Construction industry associations celebrate pending repeal of 3 percent tax withdraw mandate

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Association official say the pending repeal of the 3 percent tax withholding  mandate (The U.S. House of Representatives is expected to vote on a Senate-approved measure this week)  will provide some much-needed financial relief to the construction  industry.

“The fact contractors won’t be forced into providing billions  in interest-free loans to the federal government beginning in 2013 will provide  some much-needed relief for a hard-hit industry and its struggling workers,”  said Stephen E. Sandherr, the Associated General Contractors’ chief executive officer.

Both the Carolinas Associated General Contractors and the Associated Builders and Contractors of the Carolinas praised the repeal of the 3 percent tax withholding mandate. Cynthia Mills, President and CEO of Carolinas AGC stated, “In September, Carolinas AGC Board members traveled to Washington, D.C. to meet with legislators carrying the message, along with contractors across the country, that this was one of several critical actions needed to assist the nation’s hardest hit industry to recover. We are relieved to see one barrier removed as our members seek to be active players in the restoration of our nation’s economy.”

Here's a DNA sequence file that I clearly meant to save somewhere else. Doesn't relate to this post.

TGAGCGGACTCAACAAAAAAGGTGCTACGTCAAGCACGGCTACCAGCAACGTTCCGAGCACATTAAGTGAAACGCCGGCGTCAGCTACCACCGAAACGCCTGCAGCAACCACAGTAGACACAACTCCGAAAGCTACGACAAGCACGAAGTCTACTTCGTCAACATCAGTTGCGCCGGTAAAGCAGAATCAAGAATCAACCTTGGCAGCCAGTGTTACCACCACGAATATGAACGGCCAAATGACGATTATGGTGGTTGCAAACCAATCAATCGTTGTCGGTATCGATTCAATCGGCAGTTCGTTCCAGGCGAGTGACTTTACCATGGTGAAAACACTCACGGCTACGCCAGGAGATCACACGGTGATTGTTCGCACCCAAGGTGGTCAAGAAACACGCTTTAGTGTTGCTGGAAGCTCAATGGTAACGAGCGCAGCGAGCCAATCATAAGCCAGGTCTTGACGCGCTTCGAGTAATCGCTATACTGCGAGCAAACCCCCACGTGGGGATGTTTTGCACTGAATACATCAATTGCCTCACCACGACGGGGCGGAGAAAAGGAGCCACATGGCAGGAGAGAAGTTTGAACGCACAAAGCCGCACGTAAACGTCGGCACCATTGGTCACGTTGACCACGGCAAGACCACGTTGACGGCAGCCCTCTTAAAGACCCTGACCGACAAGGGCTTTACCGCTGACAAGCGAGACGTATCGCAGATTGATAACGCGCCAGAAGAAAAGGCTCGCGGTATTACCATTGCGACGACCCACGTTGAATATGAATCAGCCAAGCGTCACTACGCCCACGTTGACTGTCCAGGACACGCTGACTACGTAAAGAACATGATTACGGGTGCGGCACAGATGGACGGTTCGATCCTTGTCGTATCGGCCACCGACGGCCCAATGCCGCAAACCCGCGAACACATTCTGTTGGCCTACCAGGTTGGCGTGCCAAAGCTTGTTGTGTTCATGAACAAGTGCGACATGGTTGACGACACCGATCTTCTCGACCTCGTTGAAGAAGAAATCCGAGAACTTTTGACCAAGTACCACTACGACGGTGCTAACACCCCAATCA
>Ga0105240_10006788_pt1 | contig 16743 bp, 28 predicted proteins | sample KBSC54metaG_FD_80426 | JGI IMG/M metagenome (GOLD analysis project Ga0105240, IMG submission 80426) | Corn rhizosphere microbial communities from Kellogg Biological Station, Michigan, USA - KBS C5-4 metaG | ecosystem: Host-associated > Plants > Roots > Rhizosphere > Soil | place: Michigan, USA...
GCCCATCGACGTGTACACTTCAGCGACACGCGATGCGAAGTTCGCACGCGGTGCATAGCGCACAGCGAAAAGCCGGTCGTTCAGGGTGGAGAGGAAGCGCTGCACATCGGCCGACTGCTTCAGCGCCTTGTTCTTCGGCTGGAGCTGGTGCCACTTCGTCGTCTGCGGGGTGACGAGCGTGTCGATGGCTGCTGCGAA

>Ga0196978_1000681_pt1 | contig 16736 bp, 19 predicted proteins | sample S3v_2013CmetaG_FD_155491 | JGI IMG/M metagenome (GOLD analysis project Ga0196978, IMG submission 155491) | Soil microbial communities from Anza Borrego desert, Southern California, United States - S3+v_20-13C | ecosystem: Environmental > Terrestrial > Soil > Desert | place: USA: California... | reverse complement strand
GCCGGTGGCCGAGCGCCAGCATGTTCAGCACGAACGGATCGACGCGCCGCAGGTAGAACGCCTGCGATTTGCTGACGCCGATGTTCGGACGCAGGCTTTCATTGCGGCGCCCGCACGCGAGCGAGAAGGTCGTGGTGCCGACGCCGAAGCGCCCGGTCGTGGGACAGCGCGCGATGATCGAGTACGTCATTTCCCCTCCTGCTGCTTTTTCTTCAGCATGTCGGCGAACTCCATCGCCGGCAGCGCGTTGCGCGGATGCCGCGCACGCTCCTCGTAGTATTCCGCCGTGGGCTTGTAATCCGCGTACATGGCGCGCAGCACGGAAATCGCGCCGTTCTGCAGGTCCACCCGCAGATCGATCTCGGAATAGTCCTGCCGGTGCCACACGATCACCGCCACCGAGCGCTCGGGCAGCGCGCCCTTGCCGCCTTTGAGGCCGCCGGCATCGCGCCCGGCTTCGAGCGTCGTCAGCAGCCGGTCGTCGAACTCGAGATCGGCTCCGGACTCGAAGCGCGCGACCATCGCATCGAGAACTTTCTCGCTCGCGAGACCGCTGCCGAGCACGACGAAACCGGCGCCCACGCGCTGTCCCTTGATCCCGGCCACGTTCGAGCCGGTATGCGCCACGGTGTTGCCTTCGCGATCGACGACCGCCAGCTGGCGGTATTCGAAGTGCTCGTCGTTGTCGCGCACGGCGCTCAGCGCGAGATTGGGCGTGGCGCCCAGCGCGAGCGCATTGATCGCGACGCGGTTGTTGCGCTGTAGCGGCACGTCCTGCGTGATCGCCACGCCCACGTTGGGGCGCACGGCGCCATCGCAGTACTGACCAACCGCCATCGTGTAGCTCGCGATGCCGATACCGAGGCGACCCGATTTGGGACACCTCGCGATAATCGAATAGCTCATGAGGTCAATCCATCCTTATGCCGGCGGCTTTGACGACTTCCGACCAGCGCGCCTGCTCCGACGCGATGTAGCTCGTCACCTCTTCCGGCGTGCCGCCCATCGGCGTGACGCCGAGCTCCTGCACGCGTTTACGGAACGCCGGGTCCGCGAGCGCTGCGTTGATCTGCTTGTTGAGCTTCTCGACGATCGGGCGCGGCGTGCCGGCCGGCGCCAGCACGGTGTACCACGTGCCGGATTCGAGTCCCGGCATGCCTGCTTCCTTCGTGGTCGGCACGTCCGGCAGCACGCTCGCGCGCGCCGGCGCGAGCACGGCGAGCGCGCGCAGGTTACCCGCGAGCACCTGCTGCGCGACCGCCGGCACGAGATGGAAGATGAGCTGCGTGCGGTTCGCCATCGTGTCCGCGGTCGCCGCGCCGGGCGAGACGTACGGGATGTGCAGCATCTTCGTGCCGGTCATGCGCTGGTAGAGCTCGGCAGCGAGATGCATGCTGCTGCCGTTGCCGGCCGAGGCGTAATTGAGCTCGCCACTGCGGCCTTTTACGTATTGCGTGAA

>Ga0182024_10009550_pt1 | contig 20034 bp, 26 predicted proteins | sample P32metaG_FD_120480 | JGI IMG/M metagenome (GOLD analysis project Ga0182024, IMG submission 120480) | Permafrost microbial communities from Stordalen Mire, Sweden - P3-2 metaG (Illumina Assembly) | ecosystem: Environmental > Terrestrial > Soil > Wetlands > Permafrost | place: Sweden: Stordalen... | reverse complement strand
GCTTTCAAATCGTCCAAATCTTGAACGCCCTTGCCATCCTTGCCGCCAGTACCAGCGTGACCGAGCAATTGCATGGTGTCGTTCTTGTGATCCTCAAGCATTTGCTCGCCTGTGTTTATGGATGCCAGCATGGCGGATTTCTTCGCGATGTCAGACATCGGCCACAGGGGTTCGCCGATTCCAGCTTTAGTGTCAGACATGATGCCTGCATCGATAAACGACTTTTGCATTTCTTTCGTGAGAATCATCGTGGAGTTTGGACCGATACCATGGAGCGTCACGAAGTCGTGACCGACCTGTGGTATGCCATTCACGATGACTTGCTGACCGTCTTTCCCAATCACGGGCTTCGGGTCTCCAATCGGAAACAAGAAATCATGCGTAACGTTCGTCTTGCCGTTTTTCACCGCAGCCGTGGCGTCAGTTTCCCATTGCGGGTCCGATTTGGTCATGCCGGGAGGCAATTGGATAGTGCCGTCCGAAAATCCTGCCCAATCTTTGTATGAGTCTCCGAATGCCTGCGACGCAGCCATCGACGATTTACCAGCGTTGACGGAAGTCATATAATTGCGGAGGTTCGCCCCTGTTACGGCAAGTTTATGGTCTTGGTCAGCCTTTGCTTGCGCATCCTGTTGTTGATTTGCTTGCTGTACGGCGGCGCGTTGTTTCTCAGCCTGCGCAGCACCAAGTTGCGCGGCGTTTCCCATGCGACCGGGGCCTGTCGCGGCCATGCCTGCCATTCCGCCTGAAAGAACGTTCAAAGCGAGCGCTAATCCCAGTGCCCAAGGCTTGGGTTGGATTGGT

Associated Builders and Contractors  praised the U.S. Senate for  passing legislation to repeal the imposition of the 3 percent withholding tax on  contractors (H.R. 674). The repeal measure was passed Oct. 27 by the U.S. House  of Representatives.

“The Senate has taken a positive and  necessary step today to remove a level of uncertainty in the construction  industry, allowing contractors to better plan their long-term businesses  strategies,” said ABC Vice President of Federal Affairs Geoff Burr. “Without  this burdensome, punitive requirement, contractors that do business with  federal, state and local governments will now have the confidence to bid on new  projects and create more jobs.  “We encourage the House and Senate  to quickly work out their differences on this measure, and send it to the  president so he can sign it into law,” said Burr.

Engineering News-Record reported the House had approved a  version of the repeal bill on Oct. 27  with bipartisan support. But the Senate added a non-controversial amendment to the bill to provide tax credits to companies that hire veterans, so the Senate’s amended version now must go back to the House for a vote. The House is expected to pass the Senate-approved measure. President Obama already has indicated that he will sign it.  Read More.

 

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